The University of Missouri-Kansas City, in partnership with the Kansas City Museum, presents: Nazi Persecution of Homosexuals 1933-1945
A Traveling Exhibition from the United States Holocaust Memorial Museum
February 16-April 10
Dean’s Gallery, Miller Nichols Library
An opening reception and exhibit preview, Wednesday, Feb. 13, from 5:30 to 7:00 p.m. in the Dean’s Gallery. The reception is sponsored by UMKC Friends of the Library, the Kansas City Museum, and Heartland Men’s Chorus. Brief remarks and performance by members of HMC will begin at approximately 6:00.
From 1933-1945, Germany’s National Socialist government attempted to eradicate those who did not fit its idealistic model of a “master Aryan race.” Jews were the primary victims and six million were murdered in the Holocaust. Millions of others were persecuted for racial and political reasons, including homosexuals.
Visitors will learn about the Nazis’ attempt to eradicate homosexuality and terrorize German gay men into social conformity with arrests, convictions and incarcerations of tens of thousands of men in prisons and concentration camps.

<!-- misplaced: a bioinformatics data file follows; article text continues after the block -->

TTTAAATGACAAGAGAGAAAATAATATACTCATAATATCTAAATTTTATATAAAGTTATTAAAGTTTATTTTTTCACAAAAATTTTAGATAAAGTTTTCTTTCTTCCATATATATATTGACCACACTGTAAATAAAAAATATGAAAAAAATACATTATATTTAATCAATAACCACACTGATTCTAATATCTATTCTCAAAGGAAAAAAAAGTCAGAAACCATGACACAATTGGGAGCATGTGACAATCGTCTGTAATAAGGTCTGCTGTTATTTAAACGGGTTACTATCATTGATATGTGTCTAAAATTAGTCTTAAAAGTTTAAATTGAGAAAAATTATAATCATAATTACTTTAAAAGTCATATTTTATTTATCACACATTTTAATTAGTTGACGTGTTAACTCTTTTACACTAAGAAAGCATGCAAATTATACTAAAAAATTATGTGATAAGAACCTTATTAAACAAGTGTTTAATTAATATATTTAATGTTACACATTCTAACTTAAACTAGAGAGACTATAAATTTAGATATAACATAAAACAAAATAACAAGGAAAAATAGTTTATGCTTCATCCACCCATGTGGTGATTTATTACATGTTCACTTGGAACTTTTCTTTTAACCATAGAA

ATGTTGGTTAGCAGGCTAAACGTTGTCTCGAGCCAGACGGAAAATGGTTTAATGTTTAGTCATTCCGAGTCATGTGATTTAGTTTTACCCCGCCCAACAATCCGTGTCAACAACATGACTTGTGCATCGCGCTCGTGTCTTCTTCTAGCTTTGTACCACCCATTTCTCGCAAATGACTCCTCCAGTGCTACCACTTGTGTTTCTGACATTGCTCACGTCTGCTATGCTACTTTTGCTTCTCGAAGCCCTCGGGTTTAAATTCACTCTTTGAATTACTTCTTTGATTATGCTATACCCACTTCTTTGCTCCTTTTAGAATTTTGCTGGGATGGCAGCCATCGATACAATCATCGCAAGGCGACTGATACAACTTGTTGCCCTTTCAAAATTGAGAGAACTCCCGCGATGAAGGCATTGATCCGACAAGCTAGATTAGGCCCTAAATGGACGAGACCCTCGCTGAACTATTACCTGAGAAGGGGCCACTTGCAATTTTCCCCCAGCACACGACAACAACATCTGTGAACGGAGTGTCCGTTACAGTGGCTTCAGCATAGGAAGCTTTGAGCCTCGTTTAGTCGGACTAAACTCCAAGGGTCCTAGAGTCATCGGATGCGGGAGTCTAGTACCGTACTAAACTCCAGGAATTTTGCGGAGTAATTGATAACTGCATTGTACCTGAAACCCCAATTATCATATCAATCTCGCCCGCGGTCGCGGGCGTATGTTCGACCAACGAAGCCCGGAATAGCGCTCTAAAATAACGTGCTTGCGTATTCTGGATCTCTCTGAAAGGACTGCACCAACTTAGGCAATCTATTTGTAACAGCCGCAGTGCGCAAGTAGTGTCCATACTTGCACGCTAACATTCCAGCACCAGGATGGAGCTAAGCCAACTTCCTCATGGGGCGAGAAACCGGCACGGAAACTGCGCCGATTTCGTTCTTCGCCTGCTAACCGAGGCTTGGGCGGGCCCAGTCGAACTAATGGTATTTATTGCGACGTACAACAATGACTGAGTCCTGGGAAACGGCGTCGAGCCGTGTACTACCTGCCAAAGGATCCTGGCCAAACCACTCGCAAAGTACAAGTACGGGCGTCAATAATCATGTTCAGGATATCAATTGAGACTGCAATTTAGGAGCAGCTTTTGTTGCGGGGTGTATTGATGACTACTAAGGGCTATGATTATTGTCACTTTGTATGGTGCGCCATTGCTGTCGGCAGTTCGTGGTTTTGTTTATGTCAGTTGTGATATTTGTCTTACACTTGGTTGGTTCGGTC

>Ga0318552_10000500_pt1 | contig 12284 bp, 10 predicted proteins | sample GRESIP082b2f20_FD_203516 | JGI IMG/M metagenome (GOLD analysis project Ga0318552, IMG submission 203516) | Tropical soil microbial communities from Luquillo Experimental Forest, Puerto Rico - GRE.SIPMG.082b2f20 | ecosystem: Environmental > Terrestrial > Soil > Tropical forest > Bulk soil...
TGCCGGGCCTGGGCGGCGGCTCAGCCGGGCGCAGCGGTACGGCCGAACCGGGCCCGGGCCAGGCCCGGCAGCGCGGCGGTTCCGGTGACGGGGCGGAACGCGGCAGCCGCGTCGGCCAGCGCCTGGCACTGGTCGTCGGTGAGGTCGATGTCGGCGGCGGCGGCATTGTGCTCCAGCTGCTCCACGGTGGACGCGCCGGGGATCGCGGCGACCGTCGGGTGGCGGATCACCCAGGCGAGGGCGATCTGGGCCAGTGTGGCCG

The exhibition will be supplemented with special “brown bag” film viewings. “Bent,” the 1997 film adaptation of the Tony-award winning Broadway play about a gay couple imprisoned in a concentration camp, will be shown Mar. 6 at noon in the Miller Nichols Library Conference Room, 3rd floor, room 303. The documentary film “Paragraph 175,” which shares the stories of individuals who were persecuted because of the law, will be shown in the same location on Mar. 13 at noon. Brief discussions will be held after each film.
The exhibition is being co- presented by the UMKC Division of Diversity, Access and Equity, in partnership with the Kansas City Museum and in conjunction with Heartland Men’s Chorus’ spring concert, Falling in Love Again, March 23-24 at the Folly Theater. Visit kansascitymuseum.org/persecution for additional details and programming.
The presentation of the exhibition is a project of GLAMA: the Gay and Lesbian Archive of Mid-America, a partnership of the Kansas City Museum and the LaBudde Special Collections Department of UMKC Libraries.
The United States Holocaust Memorial Museum in Washington, D.C. has developed a wonderful online version of the exhibit. Click here to learn more about the exhibition and the Holocaust Museum.
The United States Holocaust Memorial Museum exhibitions program is supported in part by the Lester Robbins and Sheila Johnson Robbins Traveling and Special Exhibitions Fund, established in 1990.
Photo credit: “Solidarity.” Richard Grune lithograph from a limited edition series “Passion des XX Jahrhunderts” (Passion of the 20th Century). Grune was prosecuted under Paragraph 175 and from 1937 until liberation in 1945 was incarcerated in concentration camps. In 1947 he produced a series of etchings detailing what he witnessed in the camps. Grune died in 1983. Credit: Courtesy Schwules Museum, Berlin